Why I Joined Blue Goose
(PMLGG George Harwood suspects the author to be PMLGG Chuck Palmerton)
I have been asked, why do you belong to Blue Goose? What good is it to you? Does your company benefit from you being a member of Blue Goose? Why do you continue to be an active member?
I suppose to give the best answer I would have to go back more than twenty years ago when I first became a member of Blue Goose. I had just changed jobs within our company from a claims adjuster to a traveling special agent. This new job meant much travel and many nights away from home. I didn’t know many of the special agents in my territory so I guess my first motive for joining Blue Goose was a selfish one. I wanted the fellowship of the traveling special agent and I wanted to get to know better those that I had to compete with in the agencies that I called upon. Most of the special agents belonged to Blue Goose so I felt a membership in the Order could help me in my job performance. I might even get an edge on them if I knew them better.
Whatever selfish motives I might have had for first joining Blue Goose, they were quickly forgotten when I found how great the fellowship was between all members of the Order, regardless of their business affiliation. I was one of those mutual guys, in a Pond made up of men predominately from a Stock company background (the distinction Mutual or Stock was still a competitive weapon in those days). Yet my fondest memories and my most cherished and lasting friendships come from that original group of competitors I met during those early years in Blue Goose.
You ask, did it help you? It sure did, but in a way that I didn’t expect. Instead of my having to seek out friendship or ask for help in the field, it was freely offered by my fellow Ganders. Thus my entry into a new job and into the field was made much easier by the members of the Washington Pond. Nowhere else in this industry could this have happened but in Blue Goose.
The fellowship of humanity as depicted by Blue Goose was quickly and indelibility impressed upon my mind in my early years in Blue Goose, when a fellow Gander became seriously ill while he was on the job traveling away from his home city.
He had developed a bleeding ulcer and was in desperate need of blood. He was in a strange hospital 200 miles from home, but when the word got out of his need for help, his fellow Ganders flocked from all parts of the territory to render aid. More than ample blood was donated, aid and comfort was dispensed to the Gander and his family and he survived to enjoy the pleasures and fruits of a full life.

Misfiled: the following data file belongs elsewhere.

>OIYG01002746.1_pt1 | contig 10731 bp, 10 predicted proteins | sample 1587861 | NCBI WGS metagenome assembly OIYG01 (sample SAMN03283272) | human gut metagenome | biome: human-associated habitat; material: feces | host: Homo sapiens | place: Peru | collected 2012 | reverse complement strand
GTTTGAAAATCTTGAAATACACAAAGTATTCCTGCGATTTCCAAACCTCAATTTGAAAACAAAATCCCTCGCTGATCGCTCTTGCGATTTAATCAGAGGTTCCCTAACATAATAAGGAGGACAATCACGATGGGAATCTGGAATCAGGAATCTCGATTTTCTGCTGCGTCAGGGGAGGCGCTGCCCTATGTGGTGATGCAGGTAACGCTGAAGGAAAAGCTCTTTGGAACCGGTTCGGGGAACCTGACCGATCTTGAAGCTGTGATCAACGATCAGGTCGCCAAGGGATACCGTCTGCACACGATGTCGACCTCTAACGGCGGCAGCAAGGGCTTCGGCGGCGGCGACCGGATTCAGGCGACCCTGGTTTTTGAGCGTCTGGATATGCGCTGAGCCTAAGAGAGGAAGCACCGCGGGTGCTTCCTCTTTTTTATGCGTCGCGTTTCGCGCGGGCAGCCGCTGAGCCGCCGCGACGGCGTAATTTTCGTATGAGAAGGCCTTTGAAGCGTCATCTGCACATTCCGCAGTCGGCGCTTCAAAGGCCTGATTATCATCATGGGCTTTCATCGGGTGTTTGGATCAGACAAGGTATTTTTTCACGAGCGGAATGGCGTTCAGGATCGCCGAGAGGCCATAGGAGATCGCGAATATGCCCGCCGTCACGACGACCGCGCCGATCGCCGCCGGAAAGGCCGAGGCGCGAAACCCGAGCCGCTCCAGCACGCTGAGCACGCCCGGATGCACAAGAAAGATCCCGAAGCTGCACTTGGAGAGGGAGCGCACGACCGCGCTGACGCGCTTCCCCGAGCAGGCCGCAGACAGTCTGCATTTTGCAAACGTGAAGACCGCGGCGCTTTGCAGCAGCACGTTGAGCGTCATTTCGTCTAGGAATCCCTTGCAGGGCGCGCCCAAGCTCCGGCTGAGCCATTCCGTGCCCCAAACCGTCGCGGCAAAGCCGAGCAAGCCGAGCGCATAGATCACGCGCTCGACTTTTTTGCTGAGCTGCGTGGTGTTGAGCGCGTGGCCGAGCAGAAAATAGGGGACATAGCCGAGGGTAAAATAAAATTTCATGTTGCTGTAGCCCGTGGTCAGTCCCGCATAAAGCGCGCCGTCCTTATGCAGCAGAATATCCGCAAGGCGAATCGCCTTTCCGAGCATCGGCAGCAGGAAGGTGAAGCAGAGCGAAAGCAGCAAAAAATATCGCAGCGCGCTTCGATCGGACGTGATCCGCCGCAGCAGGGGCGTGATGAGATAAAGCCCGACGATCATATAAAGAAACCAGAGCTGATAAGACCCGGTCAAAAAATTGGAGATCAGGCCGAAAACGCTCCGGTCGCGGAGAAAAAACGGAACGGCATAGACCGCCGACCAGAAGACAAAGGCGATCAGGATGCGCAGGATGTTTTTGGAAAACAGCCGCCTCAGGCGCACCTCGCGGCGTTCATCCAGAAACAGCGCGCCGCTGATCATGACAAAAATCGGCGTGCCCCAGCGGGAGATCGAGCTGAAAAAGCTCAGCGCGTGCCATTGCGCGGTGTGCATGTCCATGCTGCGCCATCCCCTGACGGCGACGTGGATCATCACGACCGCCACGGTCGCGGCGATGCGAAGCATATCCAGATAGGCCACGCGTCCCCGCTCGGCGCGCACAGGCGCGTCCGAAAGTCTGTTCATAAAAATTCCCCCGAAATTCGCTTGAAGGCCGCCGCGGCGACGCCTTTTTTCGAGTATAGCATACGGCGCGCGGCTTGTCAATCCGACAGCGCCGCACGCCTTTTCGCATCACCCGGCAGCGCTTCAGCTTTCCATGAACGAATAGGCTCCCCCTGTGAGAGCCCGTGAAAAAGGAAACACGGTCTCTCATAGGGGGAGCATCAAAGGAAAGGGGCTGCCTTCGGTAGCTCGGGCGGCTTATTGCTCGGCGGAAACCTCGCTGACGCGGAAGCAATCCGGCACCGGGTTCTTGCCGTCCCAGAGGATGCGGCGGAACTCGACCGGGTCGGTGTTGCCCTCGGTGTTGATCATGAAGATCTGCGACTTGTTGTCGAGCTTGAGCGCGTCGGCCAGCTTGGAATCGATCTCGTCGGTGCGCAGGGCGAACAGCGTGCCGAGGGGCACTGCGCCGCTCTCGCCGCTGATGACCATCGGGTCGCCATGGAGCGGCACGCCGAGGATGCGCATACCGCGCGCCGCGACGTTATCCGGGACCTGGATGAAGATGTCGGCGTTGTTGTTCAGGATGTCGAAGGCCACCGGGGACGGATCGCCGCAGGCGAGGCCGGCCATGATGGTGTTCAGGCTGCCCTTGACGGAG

At the time, he was not well known to me, and yet I found myself drawn into this tide of genuine fellowship. I too arrived at this remote city to render whatever aid and comfort as I could. How the care for their fellow Gander, as expressed by all of those members of the Order, will never be forgotten by me. This sort of thing could happen in other Orders besides Blue Goose, but most certainly the high ideals of Blue Goosedom foster this kind of feeling.
Have I benefited from Blue Goose? You bet I have. I have been affiliated with four Ponds over a span of twenty plus years and the true friends from the ranks of Blue Goose Ganders, that I have gained, spans the length and breathe of both of our great nations. Without Blue Goose, this would not have been possible.
Has my company benefited from my membership in Blue Goose? I think it has. As a company manager, I am exposed to many meetings in and out of the industry and yet the one that is the most informative, the one where the pulse of the industry can be taken most effectively, is the Blue Goose meeting. Nowhere else in our industry do so many parts of our business meet on a common ground. Whether that person be the regulator, the bureau person, an adjuster, a company person of many sorts, or an agent, he or she is there and is caught up in the fellowship of fellow Ganders.
Need you ask again why I belong to Blue Goose?